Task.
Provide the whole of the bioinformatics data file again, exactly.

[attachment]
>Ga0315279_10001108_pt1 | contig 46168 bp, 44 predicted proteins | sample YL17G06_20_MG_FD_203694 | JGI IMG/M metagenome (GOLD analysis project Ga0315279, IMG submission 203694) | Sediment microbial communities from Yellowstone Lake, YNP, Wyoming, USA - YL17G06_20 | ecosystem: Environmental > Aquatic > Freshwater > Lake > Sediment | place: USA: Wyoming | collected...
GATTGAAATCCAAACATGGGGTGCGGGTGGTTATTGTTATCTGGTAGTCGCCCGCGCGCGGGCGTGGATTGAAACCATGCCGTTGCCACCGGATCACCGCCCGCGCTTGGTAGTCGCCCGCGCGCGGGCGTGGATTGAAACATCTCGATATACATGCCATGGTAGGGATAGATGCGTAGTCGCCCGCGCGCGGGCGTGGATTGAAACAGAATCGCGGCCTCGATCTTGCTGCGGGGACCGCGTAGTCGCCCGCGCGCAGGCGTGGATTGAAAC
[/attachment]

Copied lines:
>Ga0315279_10001108_pt1 | contig 46168 bp, 44 predicted proteins | sample YL17G06_20_MG_FD_203694 | JGI IMG/M metagenome (GOLD analysis project Ga0315279, IMG submission 203694) | Sediment microbial communities from Yellowstone Lake, YNP, Wyoming, USA - YL17G06_20 | ecosystem: Environmental > Aquatic > Freshwater > Lake > Sediment | place: USA: Wyoming | collected...
GATTGAAATCCAAACATGGGGTGCGGGTGGTTATTGTTATCTGGTAGTCGCCCGCGCGCGGGCGTGGATTGAAACCATGCCGTTGCCACCGGATCACCGCCCGCGCTTGGTAGTCGCCCGCGCGCGGGCGTGGATTGAAACATCTCGATATACATGCCATGGTAGGGATAGATGCGTAGTCGCCCGCGCGCGGGCGTGGATTGAAACAGAATCGCGGCCTCGATCTTGCTGCGGGGACCGCGTAGTCGCCCGCGCGCAGGCGTGGATTGAAAC